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THE ARTS/TELEVISION MARCH 30, 1998 VOL. 151 NO. 13


Russian Hot Pursuit

A Moscow TV show backfires on the traffic cops as viewers enthusiastically ride with the thieves

By YURI ZARAKHOVICH /MOSCOW


ires screech as a police Ford Celebrity in hot pursuit of a stolen car dives from the steep highway curb into a snowy field. The Ford gets stuck in deep drifts while the reckless thief breaks away, his lighter Daewoo Nexia almost flipping onto its roof. Two more patrol cars, sirens wailing and lights flashing, enter from the other side of the field and try to corner the culprit. The cops have an advantage in this high-speed chase: they are following a powerful radio beacon built into the stolen car. But the thief has an even more powerful incentive to escape: if he eludes the police for 35 minutes, he gets a brand-new car of the same type, courtesy of Daewoo.

Why? Because it's all a game. In fact, it's a game show: The Intercept. An estimated 85 million Russian viewers are riveted to their TV screens every Sunday night as contestants try to outwit police to win the coveted prize. But now Russia's second highest rated television show may fall victim to a different kind of cops and robbers conflict. The State Traffic Police (GAI), which supplies the police cars and the law enforcement, feels the show glamorizes criminals while depicting the police in a less than flattering light. Said Minister of the Interior Anatoli Kulikov in a letter published last week in a Moscow daily, "The Intercept was expected to make propaganda for the GAI, but the show gives a one-sided interpretation of the GAI's work." David Gamburg, the show's American producer and a Soviet emigre, dismisses the charge, saying the Ministry of the Interior just wants "to put its jackboot into the program to convert it into a militarized propaganda show." But unless changes are made, the GAI threatens to pull the plug on the show just when British, French and American networks are clamoring for it--and there are no more episodes in the can.

The Intercept--and the political struggle surrounding it--is quintessentially Russian. Where else would breakneck racing through busy city streets be allowed? Where else would cops mount roadblocks and impede highway traffic for the sake of a TV show?

The show has struck a chord with the Russian public. "You wouldn't believe the number or variety of people who have applied to play the thieves," says Gamburg. Federal Security Service officers want to prove their supremacy over traffic cops; military officers want to demonstrate that the army retains its fighting spirit; bankers want to show that they can take risks with something besides other people's money. But Gamburg believes that the overriding emotion is that "all of them are tempted by a chance to play a criminal with perfect impunity once in their life."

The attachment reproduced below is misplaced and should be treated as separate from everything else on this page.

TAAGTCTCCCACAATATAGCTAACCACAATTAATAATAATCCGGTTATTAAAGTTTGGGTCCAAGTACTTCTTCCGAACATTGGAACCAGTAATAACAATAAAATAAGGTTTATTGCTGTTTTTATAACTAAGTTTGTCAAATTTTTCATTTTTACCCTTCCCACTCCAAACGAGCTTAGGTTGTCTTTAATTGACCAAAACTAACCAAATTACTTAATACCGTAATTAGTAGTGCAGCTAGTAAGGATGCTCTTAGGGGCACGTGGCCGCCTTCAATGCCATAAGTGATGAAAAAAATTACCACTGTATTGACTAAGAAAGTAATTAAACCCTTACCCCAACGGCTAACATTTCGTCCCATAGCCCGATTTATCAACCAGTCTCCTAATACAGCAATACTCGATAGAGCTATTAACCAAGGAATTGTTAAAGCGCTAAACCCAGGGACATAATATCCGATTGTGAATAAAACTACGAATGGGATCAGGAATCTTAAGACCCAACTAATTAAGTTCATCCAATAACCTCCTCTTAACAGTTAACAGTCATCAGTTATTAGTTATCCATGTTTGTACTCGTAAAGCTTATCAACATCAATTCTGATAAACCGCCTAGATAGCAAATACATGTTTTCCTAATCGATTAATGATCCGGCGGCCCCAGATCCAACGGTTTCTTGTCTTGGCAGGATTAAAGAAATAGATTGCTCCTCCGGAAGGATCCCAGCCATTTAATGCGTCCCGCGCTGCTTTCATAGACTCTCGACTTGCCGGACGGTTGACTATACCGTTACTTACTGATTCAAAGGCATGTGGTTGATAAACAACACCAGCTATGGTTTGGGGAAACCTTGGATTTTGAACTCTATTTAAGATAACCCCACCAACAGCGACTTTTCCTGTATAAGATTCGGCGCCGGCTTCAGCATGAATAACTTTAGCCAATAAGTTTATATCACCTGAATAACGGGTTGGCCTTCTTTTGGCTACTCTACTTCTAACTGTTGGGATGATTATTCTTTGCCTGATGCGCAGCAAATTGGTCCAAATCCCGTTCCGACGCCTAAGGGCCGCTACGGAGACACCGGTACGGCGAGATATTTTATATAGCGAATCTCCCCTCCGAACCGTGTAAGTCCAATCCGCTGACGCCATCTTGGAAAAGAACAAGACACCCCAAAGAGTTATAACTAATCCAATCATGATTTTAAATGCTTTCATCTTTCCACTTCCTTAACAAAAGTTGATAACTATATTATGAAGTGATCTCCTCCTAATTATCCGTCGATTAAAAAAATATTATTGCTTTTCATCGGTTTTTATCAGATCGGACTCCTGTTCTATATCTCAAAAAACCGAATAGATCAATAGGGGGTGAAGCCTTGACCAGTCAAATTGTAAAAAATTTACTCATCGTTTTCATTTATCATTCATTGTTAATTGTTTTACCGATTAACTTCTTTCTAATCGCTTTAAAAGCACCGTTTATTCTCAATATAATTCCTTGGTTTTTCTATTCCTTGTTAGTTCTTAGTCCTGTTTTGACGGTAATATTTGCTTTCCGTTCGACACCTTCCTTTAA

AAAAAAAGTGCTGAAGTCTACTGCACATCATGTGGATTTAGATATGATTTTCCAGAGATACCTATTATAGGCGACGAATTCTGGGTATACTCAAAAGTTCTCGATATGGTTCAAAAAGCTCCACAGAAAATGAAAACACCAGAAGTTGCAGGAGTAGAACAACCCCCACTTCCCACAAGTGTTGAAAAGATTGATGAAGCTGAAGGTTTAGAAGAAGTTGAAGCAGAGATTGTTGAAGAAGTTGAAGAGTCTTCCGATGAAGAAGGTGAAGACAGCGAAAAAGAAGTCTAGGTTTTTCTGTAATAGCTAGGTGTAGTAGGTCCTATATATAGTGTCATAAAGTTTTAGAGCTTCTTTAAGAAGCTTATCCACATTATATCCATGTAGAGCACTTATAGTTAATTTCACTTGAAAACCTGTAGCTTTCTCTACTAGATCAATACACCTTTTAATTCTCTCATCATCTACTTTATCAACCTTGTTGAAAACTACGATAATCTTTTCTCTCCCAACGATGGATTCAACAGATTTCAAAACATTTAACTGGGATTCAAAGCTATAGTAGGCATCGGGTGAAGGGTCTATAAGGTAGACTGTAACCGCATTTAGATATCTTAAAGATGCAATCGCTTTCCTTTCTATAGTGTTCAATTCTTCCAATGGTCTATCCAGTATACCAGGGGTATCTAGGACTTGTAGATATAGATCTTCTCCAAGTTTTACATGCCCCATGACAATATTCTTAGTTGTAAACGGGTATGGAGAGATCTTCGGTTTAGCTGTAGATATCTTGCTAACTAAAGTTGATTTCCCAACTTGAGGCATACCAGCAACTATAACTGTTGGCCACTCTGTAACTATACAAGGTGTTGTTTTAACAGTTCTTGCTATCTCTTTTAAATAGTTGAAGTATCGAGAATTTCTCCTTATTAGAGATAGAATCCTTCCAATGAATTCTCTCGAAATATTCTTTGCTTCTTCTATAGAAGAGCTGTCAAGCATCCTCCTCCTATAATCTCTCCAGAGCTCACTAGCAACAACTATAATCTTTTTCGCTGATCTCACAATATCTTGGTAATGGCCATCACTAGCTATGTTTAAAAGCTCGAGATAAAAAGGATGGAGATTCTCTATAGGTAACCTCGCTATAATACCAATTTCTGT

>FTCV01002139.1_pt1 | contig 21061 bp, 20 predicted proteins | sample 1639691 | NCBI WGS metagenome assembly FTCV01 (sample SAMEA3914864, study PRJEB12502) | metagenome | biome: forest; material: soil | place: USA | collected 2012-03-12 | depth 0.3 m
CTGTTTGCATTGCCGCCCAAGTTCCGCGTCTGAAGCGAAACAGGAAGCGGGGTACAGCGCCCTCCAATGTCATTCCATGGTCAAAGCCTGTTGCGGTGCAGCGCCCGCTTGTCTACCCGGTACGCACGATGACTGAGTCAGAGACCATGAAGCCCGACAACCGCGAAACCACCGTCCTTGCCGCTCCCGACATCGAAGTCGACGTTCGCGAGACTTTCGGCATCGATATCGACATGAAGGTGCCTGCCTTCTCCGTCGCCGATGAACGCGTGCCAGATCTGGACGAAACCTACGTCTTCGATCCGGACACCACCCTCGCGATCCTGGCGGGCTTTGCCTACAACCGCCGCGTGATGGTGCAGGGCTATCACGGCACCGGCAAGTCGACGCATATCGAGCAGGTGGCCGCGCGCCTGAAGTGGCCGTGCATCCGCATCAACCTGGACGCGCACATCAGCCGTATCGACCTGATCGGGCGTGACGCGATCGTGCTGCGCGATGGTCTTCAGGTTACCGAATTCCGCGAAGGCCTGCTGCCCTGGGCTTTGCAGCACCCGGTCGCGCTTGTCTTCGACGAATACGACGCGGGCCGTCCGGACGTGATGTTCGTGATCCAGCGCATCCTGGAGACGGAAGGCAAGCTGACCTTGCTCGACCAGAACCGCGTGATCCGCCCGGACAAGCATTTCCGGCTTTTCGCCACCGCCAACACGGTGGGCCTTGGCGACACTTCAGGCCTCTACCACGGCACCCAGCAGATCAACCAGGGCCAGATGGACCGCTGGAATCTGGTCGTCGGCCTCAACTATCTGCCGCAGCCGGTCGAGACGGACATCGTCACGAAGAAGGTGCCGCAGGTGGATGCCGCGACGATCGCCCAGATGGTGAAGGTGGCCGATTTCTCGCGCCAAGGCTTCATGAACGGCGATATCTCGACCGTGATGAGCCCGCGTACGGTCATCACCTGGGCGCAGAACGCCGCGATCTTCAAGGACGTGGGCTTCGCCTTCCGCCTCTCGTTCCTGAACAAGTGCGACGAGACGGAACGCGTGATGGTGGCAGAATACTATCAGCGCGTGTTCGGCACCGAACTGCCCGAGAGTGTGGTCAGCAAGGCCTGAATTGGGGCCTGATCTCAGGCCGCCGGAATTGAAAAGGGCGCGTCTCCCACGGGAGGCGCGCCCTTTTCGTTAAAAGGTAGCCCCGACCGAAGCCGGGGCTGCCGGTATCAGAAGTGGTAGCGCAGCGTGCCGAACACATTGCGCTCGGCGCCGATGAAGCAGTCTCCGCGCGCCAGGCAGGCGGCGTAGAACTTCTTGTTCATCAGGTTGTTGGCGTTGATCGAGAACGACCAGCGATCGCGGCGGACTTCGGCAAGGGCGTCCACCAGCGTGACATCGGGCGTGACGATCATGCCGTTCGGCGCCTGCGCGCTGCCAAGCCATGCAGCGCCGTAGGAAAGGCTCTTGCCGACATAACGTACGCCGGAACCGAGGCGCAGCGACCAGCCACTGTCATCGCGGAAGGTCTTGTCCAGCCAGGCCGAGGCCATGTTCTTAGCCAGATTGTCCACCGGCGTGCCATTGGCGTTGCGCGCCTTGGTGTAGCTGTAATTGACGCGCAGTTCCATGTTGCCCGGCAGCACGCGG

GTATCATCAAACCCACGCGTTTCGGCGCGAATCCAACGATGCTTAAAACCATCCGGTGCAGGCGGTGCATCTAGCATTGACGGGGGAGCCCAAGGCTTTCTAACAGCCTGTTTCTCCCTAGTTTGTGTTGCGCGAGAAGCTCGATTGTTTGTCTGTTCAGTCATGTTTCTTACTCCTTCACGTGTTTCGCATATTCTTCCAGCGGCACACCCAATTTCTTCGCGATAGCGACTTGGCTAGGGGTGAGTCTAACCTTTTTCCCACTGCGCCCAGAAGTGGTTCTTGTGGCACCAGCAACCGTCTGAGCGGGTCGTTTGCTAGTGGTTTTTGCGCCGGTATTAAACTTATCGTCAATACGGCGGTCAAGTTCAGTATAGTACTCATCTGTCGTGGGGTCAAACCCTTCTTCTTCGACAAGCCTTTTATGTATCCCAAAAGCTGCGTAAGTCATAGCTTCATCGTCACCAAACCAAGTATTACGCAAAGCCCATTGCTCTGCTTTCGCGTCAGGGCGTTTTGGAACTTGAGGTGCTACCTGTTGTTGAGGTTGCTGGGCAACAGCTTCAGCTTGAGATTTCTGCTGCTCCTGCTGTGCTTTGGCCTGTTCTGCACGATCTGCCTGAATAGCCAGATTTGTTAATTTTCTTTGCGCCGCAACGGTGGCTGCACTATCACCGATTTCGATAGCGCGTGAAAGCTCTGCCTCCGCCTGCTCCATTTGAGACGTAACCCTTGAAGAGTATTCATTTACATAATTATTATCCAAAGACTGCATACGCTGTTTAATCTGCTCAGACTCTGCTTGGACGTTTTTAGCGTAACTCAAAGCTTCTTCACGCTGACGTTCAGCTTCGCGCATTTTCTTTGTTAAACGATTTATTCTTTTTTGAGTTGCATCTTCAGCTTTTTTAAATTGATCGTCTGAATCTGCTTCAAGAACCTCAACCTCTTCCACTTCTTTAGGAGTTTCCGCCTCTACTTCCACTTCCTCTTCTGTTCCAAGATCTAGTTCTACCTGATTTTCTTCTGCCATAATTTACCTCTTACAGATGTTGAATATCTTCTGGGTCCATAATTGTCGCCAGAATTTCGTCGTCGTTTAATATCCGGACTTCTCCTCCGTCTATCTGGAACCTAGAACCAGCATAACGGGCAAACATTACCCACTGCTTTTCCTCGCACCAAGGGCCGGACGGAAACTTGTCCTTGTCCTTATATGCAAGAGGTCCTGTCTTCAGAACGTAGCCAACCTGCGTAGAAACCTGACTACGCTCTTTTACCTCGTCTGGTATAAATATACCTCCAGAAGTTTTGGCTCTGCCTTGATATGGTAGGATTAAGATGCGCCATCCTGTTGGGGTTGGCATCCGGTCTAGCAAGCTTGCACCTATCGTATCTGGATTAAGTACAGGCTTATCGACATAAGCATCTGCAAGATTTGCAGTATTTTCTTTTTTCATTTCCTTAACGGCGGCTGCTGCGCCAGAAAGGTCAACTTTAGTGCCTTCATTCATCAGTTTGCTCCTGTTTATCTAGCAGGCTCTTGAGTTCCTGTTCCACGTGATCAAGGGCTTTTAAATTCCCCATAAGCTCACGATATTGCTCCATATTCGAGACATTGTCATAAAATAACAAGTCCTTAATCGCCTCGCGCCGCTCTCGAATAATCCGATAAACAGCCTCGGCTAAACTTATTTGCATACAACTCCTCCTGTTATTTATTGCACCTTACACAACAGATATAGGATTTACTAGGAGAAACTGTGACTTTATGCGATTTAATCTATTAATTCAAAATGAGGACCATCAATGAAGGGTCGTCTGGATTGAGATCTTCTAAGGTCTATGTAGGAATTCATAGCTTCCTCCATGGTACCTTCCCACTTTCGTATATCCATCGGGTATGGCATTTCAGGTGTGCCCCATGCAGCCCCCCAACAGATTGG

And they do it with zest, humor and inventive tricks. In one episode, a thief hid his car on a train platform--and then drove it onto a passing train. Another thief tried to hide from the police on a raft in the middle of the Moscow River, while yet another had a busload of "blind" people follow the chase and suddenly cross the street in front of pursuing police every time they got too close.

But there is no escaping the long arm of the law. The would-be car thieves are almost always caught. Only once, when the beacon system totally failed, did a lucky thief manage to drive through Moscow for several hours, thus earning his vehicle. When the cops do apprehend their targets though, they arrest them with a vengeance: face down on the hood, Kalashnikovs jammed into ribs.

Gamburg plays down the show's dangers. The chase, for example, is not filmed live in its entirety. Some segments are rehearsed and staged. The people who risk the most are the intrepid cameramen, he says, hanging out of car windows to get the perfect shot. Nevertheless, says Captain Alexander Mantsevich of the Moscow department of the GAI, "Anyone who is close by is in real danger."

But that threat is not the only thing that worries GAI bosses. An equally real concern is money. For the past eight months, the GAI says, six cars and 14 officers have been playing The Intercept game basically at the expense of the Russian taxpayer. Not that the GAI commanders really care about that--it has never been the taxpayers' business how their money is spent anyway. But they insist that the GAI has not been properly reimbursed for its officers' time and the damage done to its vehicles.

And the fact that the public instinctively sides with the thieves only sours the GAI's mood even further. Traditional Russian dislike of authority runs deep. "We want the public to root for law and order, not for the thieves," insists Moscow GAI's information officer Lieut. Colonel Andrei Shchavelev. But in Russia, that is a proposition that no amount of money in the world can buy.


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